And with the backing of Gov. Bill Ritter’s new Forest Health Advisory Council, at least three of the measures are advancing through the process.
State and federal forest officials are warning that without action, Colorado faces an increasing likelihood of forest fires that could pollute headwaters of rivers that provide water to millions of people, destroy transmission lines that power several Western states, and further damage the recreation-based economies of many mountain towns.
The mountain pine beetle has chomped its way through 1.5 million acres of Colorado’s forests and is expected to kill up to 90 percent of the state’s lodgepole pine before the epidemic is over.
Nancy Fishering of the Montrose-based Colorado Timber Industry Assn. said Colorado has been identified as have the third worst forest health problem in the country, behind only Georgia (because of drought) and California (because of the threat of brush fires).
She spent time in Denver last week lobbying for any bills that would improve forest health, while at the save time giving a boost to Colorado’s struggling logging industry.
Fishering supported two Republican-sponsored bills that would exempt the state sales tax on lumber and products made from beetle-killed trees.
“A tax exemption to people who use wood from our dead trees as opposed to buying wood from outside Colorado is good,” Fishering said. “In a bleak market, it would help everyone.”
One such bill is sponsored by Rep. Al White, R-Hayden, who with Fishering is a member of the governor’s forest health council. His House Bill 1269 barely survived a 6-5 vote in the House Finance Committee last week and will next be considered by the House Appropriations Committee.
“The good we are doing will far outstrip any revenue loss to the state,” said White, referring to a fiscal impact statement that estimates a $1 million revenue loss to the general fund. “If you do the math, that would be $30 to $40 million worth of retail lumber sales and would remove a huge amount of beetle kill from the forests.”
Four of the committee’s five opposing votes were from Democrats who objected to increasing any tax exemptions.
“We already have 40 different exemptions that we need to be reducing, not increasing,” said the committee’s chair, Rep. Joel Judd, D-Denver. “Having one exemption statewide and options for different jurisdictions to adopt or not just adds more complexity to the system.”
White said his sales take exemption would only be in effect until 2014, when most of the beetle-killed timber will either be harvested or no longer usable for commercial products.
A similar bill is sponsored by Rep. Kevin Lundberg, R-Berthoud. In addition to exempting sales of beetle-killed wood products from the sales tax, his House Bill 1318 would create a Pine Beetle Mitigation Fund with voluntary contributions from applicants for hunting and fishing licenses.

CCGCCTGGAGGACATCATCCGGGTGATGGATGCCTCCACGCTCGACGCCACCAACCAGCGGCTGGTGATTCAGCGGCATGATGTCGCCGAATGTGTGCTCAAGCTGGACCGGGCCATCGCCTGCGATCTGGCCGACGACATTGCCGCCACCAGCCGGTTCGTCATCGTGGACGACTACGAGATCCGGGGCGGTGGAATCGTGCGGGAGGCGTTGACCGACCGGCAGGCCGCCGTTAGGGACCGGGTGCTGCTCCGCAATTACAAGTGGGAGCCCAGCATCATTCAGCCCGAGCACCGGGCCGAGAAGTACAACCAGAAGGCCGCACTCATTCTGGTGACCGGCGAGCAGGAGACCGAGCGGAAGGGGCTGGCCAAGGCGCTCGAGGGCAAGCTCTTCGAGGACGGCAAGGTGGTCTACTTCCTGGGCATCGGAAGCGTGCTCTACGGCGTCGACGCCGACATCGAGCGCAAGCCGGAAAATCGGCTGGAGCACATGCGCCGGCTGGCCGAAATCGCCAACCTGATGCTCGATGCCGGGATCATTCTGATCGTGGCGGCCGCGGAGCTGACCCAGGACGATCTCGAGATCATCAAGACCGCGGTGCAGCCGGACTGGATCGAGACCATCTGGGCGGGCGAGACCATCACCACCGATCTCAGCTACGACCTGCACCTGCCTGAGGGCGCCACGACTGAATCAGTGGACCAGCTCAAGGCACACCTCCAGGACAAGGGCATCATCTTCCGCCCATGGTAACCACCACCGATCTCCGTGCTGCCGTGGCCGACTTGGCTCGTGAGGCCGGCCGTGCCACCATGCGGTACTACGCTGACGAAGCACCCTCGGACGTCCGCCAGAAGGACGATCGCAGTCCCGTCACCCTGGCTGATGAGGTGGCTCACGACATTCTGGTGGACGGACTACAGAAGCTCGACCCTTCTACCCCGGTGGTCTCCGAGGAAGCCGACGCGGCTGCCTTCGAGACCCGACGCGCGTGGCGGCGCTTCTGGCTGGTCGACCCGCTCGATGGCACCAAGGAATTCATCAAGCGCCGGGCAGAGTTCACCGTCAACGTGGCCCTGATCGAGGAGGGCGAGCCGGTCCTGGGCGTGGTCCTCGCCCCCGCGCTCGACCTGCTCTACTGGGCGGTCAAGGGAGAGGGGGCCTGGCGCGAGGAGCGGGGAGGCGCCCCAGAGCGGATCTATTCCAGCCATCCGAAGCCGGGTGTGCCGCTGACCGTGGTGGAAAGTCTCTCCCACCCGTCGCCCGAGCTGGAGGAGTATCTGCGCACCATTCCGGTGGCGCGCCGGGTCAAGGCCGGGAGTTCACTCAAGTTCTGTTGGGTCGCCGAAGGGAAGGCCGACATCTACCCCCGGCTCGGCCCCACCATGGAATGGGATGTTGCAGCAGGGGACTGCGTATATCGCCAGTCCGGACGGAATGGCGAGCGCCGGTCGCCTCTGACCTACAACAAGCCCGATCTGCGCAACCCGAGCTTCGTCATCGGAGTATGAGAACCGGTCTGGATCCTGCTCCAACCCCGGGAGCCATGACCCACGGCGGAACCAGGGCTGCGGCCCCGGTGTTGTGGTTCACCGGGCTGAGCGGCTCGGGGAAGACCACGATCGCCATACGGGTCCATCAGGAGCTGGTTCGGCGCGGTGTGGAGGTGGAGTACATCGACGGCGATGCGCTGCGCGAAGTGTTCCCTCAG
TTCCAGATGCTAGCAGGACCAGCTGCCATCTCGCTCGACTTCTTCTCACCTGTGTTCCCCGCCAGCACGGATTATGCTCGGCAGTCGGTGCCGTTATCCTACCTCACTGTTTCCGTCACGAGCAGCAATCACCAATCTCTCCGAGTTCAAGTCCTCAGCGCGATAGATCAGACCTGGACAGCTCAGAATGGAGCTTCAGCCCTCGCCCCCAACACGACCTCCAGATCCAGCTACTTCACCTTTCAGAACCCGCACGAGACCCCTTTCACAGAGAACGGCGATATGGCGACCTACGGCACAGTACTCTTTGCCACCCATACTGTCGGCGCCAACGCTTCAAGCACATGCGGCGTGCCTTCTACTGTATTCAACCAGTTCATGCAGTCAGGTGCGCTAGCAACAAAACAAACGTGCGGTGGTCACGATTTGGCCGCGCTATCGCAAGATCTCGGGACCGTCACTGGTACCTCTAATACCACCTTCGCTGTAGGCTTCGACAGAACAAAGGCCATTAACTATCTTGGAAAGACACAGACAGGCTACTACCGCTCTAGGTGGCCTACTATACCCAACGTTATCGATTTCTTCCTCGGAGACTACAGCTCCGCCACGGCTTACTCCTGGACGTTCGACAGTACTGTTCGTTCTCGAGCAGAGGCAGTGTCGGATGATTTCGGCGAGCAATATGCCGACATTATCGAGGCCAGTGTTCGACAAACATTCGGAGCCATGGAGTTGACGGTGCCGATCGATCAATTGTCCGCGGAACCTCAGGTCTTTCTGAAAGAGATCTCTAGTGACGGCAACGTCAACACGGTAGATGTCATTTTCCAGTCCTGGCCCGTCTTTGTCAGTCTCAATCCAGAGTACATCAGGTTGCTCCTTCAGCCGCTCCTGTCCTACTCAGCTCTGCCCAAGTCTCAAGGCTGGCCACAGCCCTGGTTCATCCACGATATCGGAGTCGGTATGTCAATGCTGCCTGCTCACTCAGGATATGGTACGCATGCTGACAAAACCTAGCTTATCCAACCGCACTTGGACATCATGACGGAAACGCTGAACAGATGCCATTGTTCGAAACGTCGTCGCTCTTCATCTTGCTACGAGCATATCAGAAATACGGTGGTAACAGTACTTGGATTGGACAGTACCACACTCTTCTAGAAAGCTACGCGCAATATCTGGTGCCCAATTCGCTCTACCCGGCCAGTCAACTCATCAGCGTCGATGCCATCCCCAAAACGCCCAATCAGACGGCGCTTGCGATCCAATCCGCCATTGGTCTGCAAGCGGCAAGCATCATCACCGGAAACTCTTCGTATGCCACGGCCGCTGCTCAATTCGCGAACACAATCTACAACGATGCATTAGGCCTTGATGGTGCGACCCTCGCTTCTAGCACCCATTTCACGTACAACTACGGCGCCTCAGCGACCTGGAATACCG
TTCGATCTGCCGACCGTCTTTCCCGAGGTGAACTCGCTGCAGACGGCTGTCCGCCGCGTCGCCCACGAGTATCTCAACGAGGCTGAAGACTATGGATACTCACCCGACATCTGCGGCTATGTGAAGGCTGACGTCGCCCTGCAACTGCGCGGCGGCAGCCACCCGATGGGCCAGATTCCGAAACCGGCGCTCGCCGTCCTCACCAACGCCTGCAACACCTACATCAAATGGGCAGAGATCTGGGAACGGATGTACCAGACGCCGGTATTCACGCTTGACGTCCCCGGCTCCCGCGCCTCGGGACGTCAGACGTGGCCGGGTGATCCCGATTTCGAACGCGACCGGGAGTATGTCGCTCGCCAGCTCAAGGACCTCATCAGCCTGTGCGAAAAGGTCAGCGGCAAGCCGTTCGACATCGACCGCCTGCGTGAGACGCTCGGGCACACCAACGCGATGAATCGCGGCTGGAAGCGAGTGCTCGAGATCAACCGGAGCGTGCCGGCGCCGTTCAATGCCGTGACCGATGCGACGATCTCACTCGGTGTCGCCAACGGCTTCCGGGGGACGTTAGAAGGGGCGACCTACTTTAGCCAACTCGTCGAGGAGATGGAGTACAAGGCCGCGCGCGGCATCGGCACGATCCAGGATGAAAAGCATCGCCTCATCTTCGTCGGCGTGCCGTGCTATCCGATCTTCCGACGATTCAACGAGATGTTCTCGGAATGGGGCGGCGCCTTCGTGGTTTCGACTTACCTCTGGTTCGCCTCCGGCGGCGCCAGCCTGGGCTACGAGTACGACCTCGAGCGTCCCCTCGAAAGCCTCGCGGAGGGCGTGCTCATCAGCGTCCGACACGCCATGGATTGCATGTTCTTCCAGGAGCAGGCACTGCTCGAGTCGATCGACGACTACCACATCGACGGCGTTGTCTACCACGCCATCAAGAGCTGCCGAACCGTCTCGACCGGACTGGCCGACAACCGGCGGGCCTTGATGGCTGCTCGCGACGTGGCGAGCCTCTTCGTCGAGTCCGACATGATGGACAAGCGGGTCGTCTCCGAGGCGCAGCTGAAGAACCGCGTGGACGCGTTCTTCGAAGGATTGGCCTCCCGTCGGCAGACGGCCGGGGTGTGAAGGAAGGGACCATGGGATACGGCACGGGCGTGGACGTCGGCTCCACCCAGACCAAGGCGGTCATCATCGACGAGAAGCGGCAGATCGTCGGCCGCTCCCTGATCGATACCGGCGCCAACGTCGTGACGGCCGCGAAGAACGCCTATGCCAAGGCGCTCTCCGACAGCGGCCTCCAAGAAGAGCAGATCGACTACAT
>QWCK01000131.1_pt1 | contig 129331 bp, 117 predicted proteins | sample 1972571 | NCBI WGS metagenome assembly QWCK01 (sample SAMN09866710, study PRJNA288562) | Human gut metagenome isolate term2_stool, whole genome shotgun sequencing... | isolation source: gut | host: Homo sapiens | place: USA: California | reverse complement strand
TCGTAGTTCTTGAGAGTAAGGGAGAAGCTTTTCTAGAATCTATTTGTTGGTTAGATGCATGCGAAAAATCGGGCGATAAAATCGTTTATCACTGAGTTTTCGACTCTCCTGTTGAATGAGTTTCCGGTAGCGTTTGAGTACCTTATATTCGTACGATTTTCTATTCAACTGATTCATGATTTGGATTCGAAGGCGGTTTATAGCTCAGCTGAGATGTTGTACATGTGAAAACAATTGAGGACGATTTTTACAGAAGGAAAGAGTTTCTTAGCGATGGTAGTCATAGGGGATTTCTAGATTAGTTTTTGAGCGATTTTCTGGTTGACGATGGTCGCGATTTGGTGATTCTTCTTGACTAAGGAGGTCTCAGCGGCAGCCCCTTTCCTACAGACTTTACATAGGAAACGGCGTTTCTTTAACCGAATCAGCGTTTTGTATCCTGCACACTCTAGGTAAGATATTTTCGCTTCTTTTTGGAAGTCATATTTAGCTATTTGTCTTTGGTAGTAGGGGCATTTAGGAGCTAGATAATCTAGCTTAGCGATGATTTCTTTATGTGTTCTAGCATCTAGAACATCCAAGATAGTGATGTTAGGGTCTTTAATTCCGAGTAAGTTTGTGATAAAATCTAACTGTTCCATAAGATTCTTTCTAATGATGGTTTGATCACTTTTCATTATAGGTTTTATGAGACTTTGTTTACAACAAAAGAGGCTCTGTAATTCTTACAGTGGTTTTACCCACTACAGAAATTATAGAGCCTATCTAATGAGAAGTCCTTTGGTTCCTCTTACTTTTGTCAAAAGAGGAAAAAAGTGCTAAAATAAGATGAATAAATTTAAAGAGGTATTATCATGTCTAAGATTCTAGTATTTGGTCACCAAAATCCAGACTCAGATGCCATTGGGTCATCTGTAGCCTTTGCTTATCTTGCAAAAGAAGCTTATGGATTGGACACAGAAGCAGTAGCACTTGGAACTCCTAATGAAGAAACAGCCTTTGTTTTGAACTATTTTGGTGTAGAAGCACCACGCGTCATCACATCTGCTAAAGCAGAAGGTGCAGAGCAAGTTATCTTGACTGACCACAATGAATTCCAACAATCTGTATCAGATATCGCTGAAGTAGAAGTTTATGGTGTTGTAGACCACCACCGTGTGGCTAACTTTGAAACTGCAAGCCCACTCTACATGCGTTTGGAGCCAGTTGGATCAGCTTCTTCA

The Lundberg bill also is headed to the House Appropriations Committee with the unanimous endorsement of the House Agriculture and Natural Resources Committee.
The Colorado House last week overwhelming passed and sent to the Senate a Republican-sponsored bill that gives a 50 percent state income tax deduction of up to $2,500 on a landowner’s directs costs of removing trees and other measures taken to prevent fire.
To qualify for the credit, the mitigation measures must be taken within a wildland-urban interface area and be authorized by a community wildfire protection plan.
“This is not a tax credit but a deduction to landowners who live in a designated plan area,” said Rep. Rob Witwer, R-Golden, who introduced House Bill 1110. “One well-mitigated community can make the difference between a 10-acre fire and a 100,000-acre fire.”
The fiscal impact statement on Witwer’s bill refers to a 2007 study that estimates almost 95,000 households lie within the boundaries of wildland-urban interface areas in Colorado. However, only about 10 percent are expected to claim the deduction, resulting in an estimated annual revenue loss of under $1 million.
Sen. Dan Gibbs, D-Silverthorne, who is pushing a resolution demanding more help from federal government to deal with the beetle with the beetle infestation and its aftermath, also is seeking $1 million from the state Department of Natural Resources to fund another year’s worth of grants to local wildlife mitigation efforts.
“All of these measures complement each other very well, but mine is the only bill that actually brings real money to the table,” said Gibbs, who also is the Senate sponsor of White’s bill. “The others are incentives and rebates.”
Even if everything passes, Gibbs said, the total monetary impact will barely touch the need.
“It all might sound like a lot of resources, but in my opinion we’re still nickeling and diming the problem,” Gibbs said. “The cost of mitigating the (2002) Hayman fire, that burned 138,000 acres, is $200 million and counting. We really need to step up to the plate to keep that from happening anywhere else.”